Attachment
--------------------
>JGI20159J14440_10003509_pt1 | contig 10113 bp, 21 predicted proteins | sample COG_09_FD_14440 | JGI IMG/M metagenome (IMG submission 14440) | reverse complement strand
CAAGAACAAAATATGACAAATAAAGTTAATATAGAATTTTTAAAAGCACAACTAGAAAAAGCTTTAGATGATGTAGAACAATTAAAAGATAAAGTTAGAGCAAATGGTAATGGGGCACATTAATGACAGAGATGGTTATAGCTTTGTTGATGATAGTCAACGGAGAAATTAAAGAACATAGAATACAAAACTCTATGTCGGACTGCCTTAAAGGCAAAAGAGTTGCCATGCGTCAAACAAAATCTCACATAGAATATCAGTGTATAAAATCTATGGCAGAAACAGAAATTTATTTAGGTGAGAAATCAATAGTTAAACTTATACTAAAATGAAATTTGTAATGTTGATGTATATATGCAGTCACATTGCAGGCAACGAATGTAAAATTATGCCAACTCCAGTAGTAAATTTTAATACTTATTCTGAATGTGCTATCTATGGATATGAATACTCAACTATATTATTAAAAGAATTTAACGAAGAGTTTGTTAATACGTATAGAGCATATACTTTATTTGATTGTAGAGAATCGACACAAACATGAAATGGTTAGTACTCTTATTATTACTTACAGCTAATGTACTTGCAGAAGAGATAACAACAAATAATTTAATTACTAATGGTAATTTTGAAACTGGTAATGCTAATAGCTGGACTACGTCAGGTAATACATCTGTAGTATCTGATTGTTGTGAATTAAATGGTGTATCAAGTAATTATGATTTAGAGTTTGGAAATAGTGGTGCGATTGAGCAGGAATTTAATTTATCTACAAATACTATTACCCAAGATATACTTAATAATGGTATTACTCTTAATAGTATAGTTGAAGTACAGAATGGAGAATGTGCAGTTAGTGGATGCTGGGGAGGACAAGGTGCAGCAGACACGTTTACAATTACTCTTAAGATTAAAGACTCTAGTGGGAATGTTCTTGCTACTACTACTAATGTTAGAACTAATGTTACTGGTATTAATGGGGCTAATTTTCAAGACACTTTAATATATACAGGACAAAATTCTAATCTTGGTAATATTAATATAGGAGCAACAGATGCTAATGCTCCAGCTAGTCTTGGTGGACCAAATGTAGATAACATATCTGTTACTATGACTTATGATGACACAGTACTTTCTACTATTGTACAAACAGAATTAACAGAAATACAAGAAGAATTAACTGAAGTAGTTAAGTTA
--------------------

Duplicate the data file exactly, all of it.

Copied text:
>JGI20159J14440_10003509_pt1 | contig 10113 bp, 21 predicted proteins | sample COG_09_FD_14440 | JGI IMG/M metagenome (IMG submission 14440) | reverse complement strand
CAAGAACAAAATATGACAAATAAAGTTAATATAGAATTTTTAAAAGCACAACTAGAAAAAGCTTTAGATGATGTAGAACAATTAAAAGATAAAGTTAGAGCAAATGGTAATGGGGCACATTAATGACAGAGATGGTTATAGCTTTGTTGATGATAGTCAACGGAGAAATTAAAGAACATAGAATACAAAACTCTATGTCGGACTGCCTTAAAGGCAAAAGAGTTGCCATGCGTCAAACAAAATCTCACATAGAATATCAGTGTATAAAATCTATGGCAGAAACAGAAATTTATTTAGGTGAGAAATCAATAGTTAAACTTATACTAAAATGAAATTTGTAATGTTGATGTATATATGCAGTCACATTGCAGGCAACGAATGTAAAATTATGCCAACTCCAGTAGTAAATTTTAATACTTATTCTGAATGTGCTATCTATGGATATGAATACTCAACTATATTATTAAAAGAATTTAACGAAGAGTTTGTTAATACGTATAGAGCATATACTTTATTTGATTGTAGAGAATCGACACAAACATGAAATGGTTAGTACTCTTATTATTACTTACAGCTAATGTACTTGCAGAAGAGATAACAACAAATAATTTAATTACTAATGGTAATTTTGAAACTGGTAATGCTAATAGCTGGACTACGTCAGGTAATACATCTGTAGTATCTGATTGTTGTGAATTAAATGGTGTATCAAGTAATTATGATTTAGAGTTTGGAAATAGTGGTGCGATTGAGCAGGAATTTAATTTATCTACAAATACTATTACCCAAGATATACTTAATAATGGTATTACTCTTAATAGTATAGTTGAAGTACAGAATGGAGAATGTGCAGTTAGTGGATGCTGGGGAGGACAAGGTGCAGCAGACACGTTTACAATTACTCTTAAGATTAAAGACTCTAGTGGGAATGTTCTTGCTACTACTACTAATGTTAGAACTAATGTTACTGGTATTAATGGGGCTAATTTTCAAGACACTTTAATATATACAGGACAAAATTCTAATCTTGGTAATATTAATATAGGAGCAACAGATGCTAATGCTCCAGCTAGTCTTGGTGGACCAAATGTAGATAACATATCTGTTACTATGACTTATGATGACACAGTACTTTCTACTATTGTACAAACAGAATTAACAGAAATACAAGAAGAATTAACTGAAGTAGTTAAGTTA